According to the Jain texts such as Parishishtaparvan and Avashyaka sutra, which do not mention the name "Mahapadma" either, the Nanda king was the son of a courtesan by a barber. They state that Nanda succeeded Udayin after his death from a rival king. They further state Kalpaka, a non-violent Jain, as his chief-minister, who is believed to have sacrificed his life for peace.

Malwa in 1780

List of rulers of Malwa

List of rulers of Malwa since the Janpada Kingdoms:

List of rulers of Malwa since the Janpada Kingdoms:

Malwa in 1780

Udayin (461-428 BCE)

The view of Patna Junction, featuring the culture of Bihar(created during 6th Chief Ministry of Nitish Kumar.

History of Patna

One of the oldest continuously inhabited places in the world and the history of Patna spans at least three millennia.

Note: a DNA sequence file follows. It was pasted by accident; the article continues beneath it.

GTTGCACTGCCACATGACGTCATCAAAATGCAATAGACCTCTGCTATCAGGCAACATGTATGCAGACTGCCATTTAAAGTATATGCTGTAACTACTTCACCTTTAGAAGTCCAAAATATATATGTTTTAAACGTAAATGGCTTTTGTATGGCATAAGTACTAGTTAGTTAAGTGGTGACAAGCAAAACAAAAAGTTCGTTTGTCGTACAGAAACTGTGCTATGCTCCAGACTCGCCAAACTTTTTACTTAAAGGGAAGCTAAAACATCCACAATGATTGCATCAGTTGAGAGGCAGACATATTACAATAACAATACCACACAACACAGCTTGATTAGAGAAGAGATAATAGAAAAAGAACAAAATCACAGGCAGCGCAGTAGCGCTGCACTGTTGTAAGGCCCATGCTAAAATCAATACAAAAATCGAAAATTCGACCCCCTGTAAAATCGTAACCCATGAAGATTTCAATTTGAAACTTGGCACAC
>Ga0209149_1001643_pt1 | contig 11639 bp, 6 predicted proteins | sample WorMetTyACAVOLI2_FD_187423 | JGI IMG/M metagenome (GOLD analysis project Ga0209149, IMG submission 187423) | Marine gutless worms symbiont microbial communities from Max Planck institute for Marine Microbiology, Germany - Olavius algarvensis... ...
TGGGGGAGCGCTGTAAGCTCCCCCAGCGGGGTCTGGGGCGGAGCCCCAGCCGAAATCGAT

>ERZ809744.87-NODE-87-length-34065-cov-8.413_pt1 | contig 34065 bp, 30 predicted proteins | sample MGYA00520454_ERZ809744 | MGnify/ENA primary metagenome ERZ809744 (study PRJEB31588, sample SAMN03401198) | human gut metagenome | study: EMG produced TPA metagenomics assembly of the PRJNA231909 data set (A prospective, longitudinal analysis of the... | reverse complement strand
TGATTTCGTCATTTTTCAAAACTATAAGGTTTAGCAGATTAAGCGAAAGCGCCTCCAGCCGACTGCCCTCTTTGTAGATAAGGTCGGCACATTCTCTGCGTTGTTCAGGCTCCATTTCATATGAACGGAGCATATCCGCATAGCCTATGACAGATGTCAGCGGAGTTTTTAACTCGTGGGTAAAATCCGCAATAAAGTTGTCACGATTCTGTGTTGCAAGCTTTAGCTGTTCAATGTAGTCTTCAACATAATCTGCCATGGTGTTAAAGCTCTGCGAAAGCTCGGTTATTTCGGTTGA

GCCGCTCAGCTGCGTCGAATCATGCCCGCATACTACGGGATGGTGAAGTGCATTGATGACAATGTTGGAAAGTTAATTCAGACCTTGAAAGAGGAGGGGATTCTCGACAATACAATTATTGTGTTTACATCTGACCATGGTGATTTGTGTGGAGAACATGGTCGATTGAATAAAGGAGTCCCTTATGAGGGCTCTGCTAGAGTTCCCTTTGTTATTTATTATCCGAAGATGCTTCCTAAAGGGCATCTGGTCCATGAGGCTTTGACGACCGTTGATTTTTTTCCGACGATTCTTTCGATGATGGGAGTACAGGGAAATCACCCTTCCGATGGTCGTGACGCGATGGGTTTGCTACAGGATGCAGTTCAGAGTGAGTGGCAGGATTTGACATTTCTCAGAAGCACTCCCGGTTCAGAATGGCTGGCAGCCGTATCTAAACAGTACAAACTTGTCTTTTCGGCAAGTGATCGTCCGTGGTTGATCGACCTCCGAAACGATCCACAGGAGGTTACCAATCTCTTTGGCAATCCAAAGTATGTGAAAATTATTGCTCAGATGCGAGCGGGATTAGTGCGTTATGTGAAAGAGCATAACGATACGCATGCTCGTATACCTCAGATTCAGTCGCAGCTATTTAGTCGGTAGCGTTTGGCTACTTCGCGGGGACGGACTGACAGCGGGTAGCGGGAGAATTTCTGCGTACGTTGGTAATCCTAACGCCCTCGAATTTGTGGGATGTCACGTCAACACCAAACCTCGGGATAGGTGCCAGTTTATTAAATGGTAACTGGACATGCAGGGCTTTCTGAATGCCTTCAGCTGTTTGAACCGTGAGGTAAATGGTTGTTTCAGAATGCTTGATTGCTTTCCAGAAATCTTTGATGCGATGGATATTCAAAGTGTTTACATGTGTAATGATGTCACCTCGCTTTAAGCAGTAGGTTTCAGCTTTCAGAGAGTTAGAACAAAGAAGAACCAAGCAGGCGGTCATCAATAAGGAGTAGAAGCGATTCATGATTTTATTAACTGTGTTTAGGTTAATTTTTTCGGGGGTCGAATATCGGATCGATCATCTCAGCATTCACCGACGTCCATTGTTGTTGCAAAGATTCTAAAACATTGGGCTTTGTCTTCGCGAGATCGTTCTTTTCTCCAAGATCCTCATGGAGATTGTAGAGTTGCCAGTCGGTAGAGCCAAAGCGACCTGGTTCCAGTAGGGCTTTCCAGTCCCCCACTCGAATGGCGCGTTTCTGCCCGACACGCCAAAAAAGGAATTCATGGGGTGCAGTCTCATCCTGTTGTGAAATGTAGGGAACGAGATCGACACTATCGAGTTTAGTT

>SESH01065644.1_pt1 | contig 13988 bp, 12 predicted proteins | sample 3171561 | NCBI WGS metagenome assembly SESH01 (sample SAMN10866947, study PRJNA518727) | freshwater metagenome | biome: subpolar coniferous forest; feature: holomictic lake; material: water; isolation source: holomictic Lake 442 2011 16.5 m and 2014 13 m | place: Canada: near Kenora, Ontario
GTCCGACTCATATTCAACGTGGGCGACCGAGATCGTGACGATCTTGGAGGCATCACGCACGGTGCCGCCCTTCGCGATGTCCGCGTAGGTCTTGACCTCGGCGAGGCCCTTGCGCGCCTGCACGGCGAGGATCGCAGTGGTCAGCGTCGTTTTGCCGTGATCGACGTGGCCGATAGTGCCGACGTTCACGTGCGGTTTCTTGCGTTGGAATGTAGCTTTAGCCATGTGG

One of the oldest continuously inhabited places in the world and the history of Patna spans at least three millennia.

The view of Patna Junction, featuring the culture of Bihar(created during 6th Chief Ministry of Nitish Kumar.
Gautama Buddha undertaking extreme ascetic practices before his enlightenment under the Bodhi tree, on the bank of river Phalgu in Bodh Gaya, Bihar
Ruins of the ancient city of Pataliputra, predecessor to the city of Patna.
Shepherd boy Chandragupta Maurya dreaming of India he was to create-statue located in front of Parliament of India.
Chanakya also known as Kautilya, the prime minister and mentor of Chandragupta Maurya.
A pictographic depiction of Bindusara, the second ruler of Mauryan Empire.